Index- plants in this Family
Asteraceae / Aster
Corn Chamomile (Anthemis arvensis)
Corn Chamomile is also known as Field Chamomile.

Plant Type: This is a non- native herbaceous plant which can reach 70cm in height (28inches). Generally considered an annual, some authors have called it a "short-lived perennial" or a "winter annual". Stems pilose.
Leaves: The leaves are alternate. Each leaf is finely divided. No odor or very faint.
Flowers: The flowers have numerous parts and are up to 3.5cm wide (1.4 inches). They are white (rays), with yellow disk. Blooms first appear in mid spring and continue into late summer. Rays fertile, pistillate. The disk is flat at first and becomes conical as the rays wilt.
Habitat: Fields, gardens and disturbed areas.
Range: Native to Europe now naturalized in much of North America.

      Color Photo     More Info      Classification


Ads on this page help pay for this site but if you see one that seems inappropriate here such as one that is counter to the pro environmental theme please let me know which Ad and I will block it.
Report a Bad Ad





The name "Chamomile" is from the Greek "kamai", which means 'on the ground' and "melon" which is Greek for apple. Some of the several species that are refered to as Chamomile have an apple like smell.

Lore: Beatrix Potter must have been familiar with the effects of Chamomile when, in her book The Tale of Peter Rabbit, she had Peter's mother give him Chamomile tea after he had eaten too much from Mr. McGregor's garden.

Medical Uses: A tea from the flowers of various Chamomile species have been used medicinally in Europe at least sense medieval times. Ancient Egyptians also knew of its powers. Considered to be a stimulant, antispasmodic, anodyne, diaphoretic, emmenagogue, carminative, anti-inflammatory it is used to treat multifarious illinesses and conditions. The essential oil azulene is found in the various species known as Chamomile. Roman chamomile (Anthemis nobilis now considered Chamaemelum nobile) is the species most commonly used medicinally.

Similar Species: Stinking Chamomile (Anthemis cotula) AKA Mayweed; Dogfennel, is very easily confused. More common and widespread and also a naturalized native of Europe. The leaves have a foul odor. The disk becomes conical before the rays wilt and the rays are sterile.

Chamomile or German Chamomile (Matricaria recutita) is found occasionally in the north part of our area. It is also an non-native. It has a pleasant aroma and is glabrous.

Both Matricaria and Anthemis have other species that may occur rarely in our area.



See the links below this image for other images. (1)
© Daniel Reed   E-mail      Image use policy


OTHER IMAGES
These images open in a new window. You may need to resize the window to view the entire image.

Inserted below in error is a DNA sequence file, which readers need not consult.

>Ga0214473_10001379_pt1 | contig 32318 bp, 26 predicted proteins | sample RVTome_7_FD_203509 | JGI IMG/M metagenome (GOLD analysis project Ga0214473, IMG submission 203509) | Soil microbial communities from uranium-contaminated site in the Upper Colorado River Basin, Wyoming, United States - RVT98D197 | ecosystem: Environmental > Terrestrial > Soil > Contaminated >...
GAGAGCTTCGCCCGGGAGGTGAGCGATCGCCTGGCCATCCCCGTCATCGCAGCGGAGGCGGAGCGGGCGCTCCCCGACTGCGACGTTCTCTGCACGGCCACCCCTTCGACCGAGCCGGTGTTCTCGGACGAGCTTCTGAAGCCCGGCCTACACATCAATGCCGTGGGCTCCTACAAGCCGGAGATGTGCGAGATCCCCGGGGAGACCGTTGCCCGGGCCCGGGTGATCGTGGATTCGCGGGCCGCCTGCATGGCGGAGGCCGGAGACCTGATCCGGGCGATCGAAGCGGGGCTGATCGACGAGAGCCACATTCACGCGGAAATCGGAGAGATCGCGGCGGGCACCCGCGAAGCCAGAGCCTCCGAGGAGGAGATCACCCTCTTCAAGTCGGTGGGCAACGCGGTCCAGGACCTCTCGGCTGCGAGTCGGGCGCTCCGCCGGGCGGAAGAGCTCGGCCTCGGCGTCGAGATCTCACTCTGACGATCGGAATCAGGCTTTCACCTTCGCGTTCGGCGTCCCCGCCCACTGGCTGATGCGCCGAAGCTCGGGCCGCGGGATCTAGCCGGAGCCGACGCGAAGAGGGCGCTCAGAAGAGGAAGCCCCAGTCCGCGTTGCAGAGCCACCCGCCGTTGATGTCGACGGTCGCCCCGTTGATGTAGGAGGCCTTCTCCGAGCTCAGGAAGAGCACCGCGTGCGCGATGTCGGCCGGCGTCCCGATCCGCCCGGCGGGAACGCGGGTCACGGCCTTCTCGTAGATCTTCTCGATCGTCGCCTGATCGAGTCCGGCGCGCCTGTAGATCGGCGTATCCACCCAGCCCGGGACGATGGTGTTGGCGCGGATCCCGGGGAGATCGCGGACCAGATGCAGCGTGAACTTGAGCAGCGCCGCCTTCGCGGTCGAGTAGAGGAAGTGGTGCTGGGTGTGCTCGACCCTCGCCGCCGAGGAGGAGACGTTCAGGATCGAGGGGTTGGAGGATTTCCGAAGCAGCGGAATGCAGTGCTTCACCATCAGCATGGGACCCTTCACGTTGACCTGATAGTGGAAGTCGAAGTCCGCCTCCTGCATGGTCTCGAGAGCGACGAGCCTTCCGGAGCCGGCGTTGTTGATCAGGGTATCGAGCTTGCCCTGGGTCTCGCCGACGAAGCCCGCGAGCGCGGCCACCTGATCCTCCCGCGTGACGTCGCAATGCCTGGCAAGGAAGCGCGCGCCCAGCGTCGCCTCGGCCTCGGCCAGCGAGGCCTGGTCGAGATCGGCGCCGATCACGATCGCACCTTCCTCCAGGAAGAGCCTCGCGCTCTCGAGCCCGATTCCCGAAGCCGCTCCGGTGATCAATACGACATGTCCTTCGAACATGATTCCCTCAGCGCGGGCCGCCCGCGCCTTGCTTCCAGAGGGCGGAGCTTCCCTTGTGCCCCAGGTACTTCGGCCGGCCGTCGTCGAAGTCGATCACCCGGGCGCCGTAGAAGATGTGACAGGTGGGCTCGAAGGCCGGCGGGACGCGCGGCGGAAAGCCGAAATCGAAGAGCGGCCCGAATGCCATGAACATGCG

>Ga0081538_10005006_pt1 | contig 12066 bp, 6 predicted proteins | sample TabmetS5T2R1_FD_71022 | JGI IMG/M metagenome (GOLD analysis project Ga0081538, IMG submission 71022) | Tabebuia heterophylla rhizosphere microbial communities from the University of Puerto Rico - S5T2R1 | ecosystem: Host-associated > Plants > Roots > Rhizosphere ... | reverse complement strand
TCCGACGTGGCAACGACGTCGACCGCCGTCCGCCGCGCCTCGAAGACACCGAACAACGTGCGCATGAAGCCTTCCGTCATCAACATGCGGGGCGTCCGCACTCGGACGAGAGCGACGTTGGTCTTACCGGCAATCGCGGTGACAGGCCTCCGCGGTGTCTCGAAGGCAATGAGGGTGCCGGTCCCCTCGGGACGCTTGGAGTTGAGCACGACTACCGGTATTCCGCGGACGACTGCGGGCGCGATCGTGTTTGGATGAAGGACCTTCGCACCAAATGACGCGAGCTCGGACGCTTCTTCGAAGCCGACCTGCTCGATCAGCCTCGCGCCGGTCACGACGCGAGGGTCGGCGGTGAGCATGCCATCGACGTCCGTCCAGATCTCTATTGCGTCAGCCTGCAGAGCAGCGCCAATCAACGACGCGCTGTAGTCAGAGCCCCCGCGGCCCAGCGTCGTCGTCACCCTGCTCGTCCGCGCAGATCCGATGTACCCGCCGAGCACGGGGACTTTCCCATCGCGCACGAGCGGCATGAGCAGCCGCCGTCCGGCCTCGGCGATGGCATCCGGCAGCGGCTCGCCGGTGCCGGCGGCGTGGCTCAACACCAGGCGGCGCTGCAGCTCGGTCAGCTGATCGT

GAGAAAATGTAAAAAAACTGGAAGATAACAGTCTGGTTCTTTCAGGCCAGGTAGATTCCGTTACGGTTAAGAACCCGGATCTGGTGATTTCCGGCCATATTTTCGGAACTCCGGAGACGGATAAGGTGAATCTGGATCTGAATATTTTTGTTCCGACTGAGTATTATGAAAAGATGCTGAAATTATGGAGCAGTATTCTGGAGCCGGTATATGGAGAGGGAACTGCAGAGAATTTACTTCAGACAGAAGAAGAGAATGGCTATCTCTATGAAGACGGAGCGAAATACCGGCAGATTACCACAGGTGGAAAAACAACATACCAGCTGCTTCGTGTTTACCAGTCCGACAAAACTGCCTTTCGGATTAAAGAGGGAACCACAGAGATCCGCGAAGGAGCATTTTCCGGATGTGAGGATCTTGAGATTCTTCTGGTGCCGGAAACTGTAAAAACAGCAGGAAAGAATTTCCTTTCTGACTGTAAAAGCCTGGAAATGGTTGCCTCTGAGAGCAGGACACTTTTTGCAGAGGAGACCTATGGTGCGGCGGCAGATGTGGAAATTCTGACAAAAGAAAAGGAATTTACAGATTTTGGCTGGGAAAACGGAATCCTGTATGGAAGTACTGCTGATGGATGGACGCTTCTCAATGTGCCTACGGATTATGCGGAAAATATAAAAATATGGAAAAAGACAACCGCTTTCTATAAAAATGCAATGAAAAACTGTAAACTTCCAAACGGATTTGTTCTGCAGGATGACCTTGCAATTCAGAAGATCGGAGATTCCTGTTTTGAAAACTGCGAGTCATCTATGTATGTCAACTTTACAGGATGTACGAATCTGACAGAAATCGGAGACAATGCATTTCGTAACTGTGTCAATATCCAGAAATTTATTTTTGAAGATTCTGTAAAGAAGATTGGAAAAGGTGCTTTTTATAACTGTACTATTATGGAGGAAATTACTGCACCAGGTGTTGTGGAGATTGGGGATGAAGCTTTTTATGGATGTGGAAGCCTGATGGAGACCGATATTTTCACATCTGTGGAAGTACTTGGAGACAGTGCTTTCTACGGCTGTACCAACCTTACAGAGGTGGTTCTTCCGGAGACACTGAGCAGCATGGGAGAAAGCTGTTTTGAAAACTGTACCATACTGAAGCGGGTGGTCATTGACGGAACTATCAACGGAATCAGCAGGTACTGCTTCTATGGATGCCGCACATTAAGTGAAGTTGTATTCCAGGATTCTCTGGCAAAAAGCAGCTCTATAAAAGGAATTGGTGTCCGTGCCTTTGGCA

Corn Chamomile (Anthemis arvensis) - close view  © Daniel Reed

Ads on this page help pay for this site but if you see one that seems inappropriate here such as one that is counter to the pro environmental theme please let me know which Ad and I will block it. Report a Bad Ad



More Info:  
The Search below may provide more information about this species. Some of URLs may have been used as a source for this page not otherwise cited. Most of the information not cited comes from multiple sources that can be found in the Books page. The USDA plant links are provided by: USDA, NRCS 1999. The PLANTS database (http://plants.usda.gov/). National Plant Data Center, Baton Rouge, LA 70874-4490 USA. You can check species names at ITIS Advanced Search to see if they meet the current ITIS taxonomic criteria.
 

By: Newcomb, Lawrence and Illustrated by Morrison, Gordon. 1977, Little, Brown and Company, ISBN:0-316-60442-9

One of the best general guides to wildflowers of the North Eastern and North Central United States. Newcomb's key is an excellent, simple method for identifying plants. Newcomb has drawings for almost every plant mentioned that are excellent aids to identifying the species. Though only the more common plants are covered this is often the first book I pick up when trying to identify a wildflower.


Wildflo wers of Tennessee the Ohio Valley and the Southern Appalachians
By: Dennis Horn and Tavia Cathcart and Thomas E. Hemmerly and David Duhl. , ISBN:1551054280

This is perhaps the best of many field guides covering this region. Featuring 446 excellent color photographs (located with the text) and mentioning as similar to those illustrated are another 800 or so species for a total coverage of over 1,200 species. The start of each family section includes line drawings of some of the species showing important features. The text includes the usual description, bloom season, range, habitat and additionally includes information such as medical uses and lore and how the species was named. This is the official field guide of the Tennessee Native Plant Society.



Classification:  
Kingdom
Plantae
Plants
|Division
Magnoliophyta
Angiosperms / Flowering Plants
|Class
Magnoliopsida
Dicots / Two Seed Leaves
|Subclass
Asteridae
Aster
||Family
Asteraceae
Aster
|Subfamily

|Tribe

|Genus
Anthemis

Welcome / Glossary / Books / Links / Feedback / Image use policy


www.2bnTheWild.com - Wildflowers of the Southeastern United States, Page updated on 7/14/2002 7:29:13 AM.